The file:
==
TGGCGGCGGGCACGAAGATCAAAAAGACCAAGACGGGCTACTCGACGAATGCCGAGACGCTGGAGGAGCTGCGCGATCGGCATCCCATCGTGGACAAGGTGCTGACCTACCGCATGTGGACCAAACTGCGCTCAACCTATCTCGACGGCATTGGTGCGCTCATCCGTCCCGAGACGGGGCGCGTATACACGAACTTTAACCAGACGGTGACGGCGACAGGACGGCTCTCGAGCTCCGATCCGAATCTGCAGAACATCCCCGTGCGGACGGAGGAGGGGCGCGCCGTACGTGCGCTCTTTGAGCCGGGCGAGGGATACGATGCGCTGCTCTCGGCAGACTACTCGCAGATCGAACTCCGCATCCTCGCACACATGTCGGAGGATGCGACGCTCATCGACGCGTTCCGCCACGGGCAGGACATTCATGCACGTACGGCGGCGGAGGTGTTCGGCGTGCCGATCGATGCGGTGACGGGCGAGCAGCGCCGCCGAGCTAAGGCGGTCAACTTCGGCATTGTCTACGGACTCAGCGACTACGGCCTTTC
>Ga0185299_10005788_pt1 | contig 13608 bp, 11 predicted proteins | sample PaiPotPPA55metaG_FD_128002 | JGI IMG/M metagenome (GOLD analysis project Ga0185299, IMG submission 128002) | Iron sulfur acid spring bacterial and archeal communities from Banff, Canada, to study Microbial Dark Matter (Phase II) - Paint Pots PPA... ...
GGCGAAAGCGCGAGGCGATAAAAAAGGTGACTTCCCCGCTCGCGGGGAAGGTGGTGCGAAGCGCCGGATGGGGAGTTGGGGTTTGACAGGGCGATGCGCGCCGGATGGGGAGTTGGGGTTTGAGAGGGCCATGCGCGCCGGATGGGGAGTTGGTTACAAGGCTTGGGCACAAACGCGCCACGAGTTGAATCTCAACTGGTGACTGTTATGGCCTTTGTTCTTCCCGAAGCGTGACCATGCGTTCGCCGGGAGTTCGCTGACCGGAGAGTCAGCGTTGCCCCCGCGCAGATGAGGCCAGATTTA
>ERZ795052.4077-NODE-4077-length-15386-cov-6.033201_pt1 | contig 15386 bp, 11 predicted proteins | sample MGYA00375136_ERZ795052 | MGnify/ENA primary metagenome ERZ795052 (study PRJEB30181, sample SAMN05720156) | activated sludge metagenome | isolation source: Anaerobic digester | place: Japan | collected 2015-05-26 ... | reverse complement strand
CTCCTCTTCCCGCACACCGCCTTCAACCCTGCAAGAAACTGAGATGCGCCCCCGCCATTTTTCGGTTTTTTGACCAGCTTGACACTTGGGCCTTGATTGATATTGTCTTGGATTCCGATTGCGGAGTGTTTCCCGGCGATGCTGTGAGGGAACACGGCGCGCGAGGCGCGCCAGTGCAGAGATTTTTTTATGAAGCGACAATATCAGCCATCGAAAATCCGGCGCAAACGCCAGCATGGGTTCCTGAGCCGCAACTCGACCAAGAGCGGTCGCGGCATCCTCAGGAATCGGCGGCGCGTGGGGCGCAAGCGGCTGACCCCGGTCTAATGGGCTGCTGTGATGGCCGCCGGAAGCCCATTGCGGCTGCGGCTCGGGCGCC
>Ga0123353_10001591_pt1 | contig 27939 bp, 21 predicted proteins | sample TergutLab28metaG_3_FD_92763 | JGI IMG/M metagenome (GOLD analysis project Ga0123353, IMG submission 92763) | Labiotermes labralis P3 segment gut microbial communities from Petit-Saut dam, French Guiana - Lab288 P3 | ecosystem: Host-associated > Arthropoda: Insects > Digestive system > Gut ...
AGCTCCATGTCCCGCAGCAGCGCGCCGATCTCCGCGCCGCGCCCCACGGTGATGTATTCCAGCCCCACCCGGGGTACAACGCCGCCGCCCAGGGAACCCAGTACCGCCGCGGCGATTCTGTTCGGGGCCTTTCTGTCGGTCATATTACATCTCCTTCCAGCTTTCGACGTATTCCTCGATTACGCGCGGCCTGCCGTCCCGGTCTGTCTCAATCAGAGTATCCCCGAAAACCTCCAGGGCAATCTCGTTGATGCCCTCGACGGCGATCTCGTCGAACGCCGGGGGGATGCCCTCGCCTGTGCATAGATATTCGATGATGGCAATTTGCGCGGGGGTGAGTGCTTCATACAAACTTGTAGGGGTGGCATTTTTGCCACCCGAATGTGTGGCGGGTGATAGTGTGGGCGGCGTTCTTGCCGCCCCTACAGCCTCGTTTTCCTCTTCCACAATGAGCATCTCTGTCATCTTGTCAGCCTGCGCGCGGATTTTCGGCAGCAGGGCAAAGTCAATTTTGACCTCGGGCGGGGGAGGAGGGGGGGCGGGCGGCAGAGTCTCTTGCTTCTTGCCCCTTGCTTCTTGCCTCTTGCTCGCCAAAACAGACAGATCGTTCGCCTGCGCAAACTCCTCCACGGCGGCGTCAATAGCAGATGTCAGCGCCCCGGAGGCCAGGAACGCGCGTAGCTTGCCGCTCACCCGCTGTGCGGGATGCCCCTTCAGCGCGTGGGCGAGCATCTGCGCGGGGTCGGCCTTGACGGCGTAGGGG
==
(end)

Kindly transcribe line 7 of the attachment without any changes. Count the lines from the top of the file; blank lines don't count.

AGCTCCATGTCCCGCAGCAGCGCGCCGATCTCCGCGCCGCGCCCCACGGTGATGTATTCCAGCCCCACCCGGGGTACAACGCCGCCGCCCAGGGAACCCAGTACCGCCGCGGCGATTCTGTTCGGGGCCTTTCTGTCGGTCATATTACATCTCCTTCCAGCTTTCGACGTATTCCTCGATTACGCGCGGCCTGCCGTCCCGGTCTGTCTCAATCAGAGTATCCCCGAAAACCTCCAGGGCAATCTCGTTGATGCCCTCGACGGCGATCTCGTCGAACGCCGGGGGGATGCCCTCGCCTGTGCATAGATATTCGATGATGGCAATTTGCGCGGGGGTGAGTGCTTCATACAAACTTGTAGGGGTGGCATTTTTGCCACCCGAATGTGTGGCGGGTGATAGTGTGGGCGGCGTTCTTGCCGCCCCTACAGCCTCGTTTTCCTCTTCCACAATGAGCATCTCTGTCATCTTGTCAGCCTGCGCGCGGATTTTCGGCAGCAGGGCAAAGTCAATTTTGACCTCGGGCGGGGGAGGAGGGGGGGCGGGCGGCAGAGTCTCTTGCTTCTTGCCCCTTGCTTCTTGCCTCTTGCTCGCCAAAACAGACAGATCGTTCGCCTGCGCAAACTCCTCCACGGCGGCGTCAATAGCAGATGTCAGCGCCCCGGAGGCCAGGAACGCGCGTAGCTTGCCGCTCACCCGCTGTGCGGGATGCCCCTTCAGCGCGTGGGCGAGCATCTGCGCGGGGTCGGCCTTGACGGCGTAGGGG